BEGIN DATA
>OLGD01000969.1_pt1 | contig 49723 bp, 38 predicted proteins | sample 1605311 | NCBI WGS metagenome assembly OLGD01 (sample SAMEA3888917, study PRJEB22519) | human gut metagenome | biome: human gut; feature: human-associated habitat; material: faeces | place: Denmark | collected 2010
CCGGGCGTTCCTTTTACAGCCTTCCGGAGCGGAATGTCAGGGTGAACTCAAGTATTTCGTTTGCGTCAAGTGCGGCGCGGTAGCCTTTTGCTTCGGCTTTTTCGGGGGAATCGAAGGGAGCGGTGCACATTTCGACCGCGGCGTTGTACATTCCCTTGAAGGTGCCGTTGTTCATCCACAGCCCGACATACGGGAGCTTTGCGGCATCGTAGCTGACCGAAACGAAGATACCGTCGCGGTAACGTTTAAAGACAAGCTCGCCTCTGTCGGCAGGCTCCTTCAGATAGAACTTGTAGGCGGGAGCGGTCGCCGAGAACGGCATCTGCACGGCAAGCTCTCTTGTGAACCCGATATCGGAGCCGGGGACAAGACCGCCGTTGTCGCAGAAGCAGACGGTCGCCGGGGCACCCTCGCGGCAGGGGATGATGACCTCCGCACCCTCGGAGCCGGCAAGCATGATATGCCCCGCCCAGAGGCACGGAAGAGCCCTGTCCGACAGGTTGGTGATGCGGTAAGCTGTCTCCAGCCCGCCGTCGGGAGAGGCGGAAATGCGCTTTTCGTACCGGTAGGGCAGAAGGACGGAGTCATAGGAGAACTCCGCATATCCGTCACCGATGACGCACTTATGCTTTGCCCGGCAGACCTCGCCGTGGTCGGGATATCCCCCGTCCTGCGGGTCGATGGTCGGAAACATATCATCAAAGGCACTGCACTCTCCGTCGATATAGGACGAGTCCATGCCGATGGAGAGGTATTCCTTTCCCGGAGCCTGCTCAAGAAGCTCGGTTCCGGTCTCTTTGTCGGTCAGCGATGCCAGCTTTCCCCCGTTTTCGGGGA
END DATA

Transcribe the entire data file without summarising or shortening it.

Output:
>OLGD01000969.1_pt1 | contig 49723 bp, 38 predicted proteins | sample 1605311 | NCBI WGS metagenome assembly OLGD01 (sample SAMEA3888917, study PRJEB22519) | human gut metagenome | biome: human gut; feature: human-associated habitat; material: faeces | place: Denmark | collected 2010
CCGGGCGTTCCTTTTACAGCCTTCCGGAGCGGAATGTCAGGGTGAACTCAAGTATTTCGTTTGCGTCAAGTGCGGCGCGGTAGCCTTTTGCTTCGGCTTTTTCGGGGGAATCGAAGGGAGCGGTGCACATTTCGACCGCGGCGTTGTACATTCCCTTGAAGGTGCCGTTGTTCATCCACAGCCCGACATACGGGAGCTTTGCGGCATCGTAGCTGACCGAAACGAAGATACCGTCGCGGTAACGTTTAAAGACAAGCTCGCCTCTGTCGGCAGGCTCCTTCAGATAGAACTTGTAGGCGGGAGCGGTCGCCGAGAACGGCATCTGCACGGCAAGCTCTCTTGTGAACCCGATATCGGAGCCGGGGACAAGACCGCCGTTGTCGCAGAAGCAGACGGTCGCCGGGGCACCCTCGCGGCAGGGGATGATGACCTCCGCACCCTCGGAGCCGGCAAGCATGATATGCCCCGCCCAGAGGCACGGAAGAGCCCTGTCCGACAGGTTGGTGATGCGGTAAGCTGTCTCCAGCCCGCCGTCGGGAGAGGCGGAAATGCGCTTTTCGTACCGGTAGGGCAGAAGGACGGAGTCATAGGAGAACTCCGCATATCCGTCACCGATGACGCACTTATGCTTTGCCCGGCAGACCTCGCCGTGGTCGGGATATCCCCCGTCCTGCGGGTCGATGGTCGGAAACATATCATCAAAGGCACTGCACTCTCCGTCGATATAGGACGAGTCCATGCCGATGGAGAGGTATTCCTTTCCCGGAGCCTGCTCAAGAAGCTCGGTTCCGGTCTCTTTGTCGGTCAGCGATGCCAGCTTTCCCCCGTTTTCGGGGA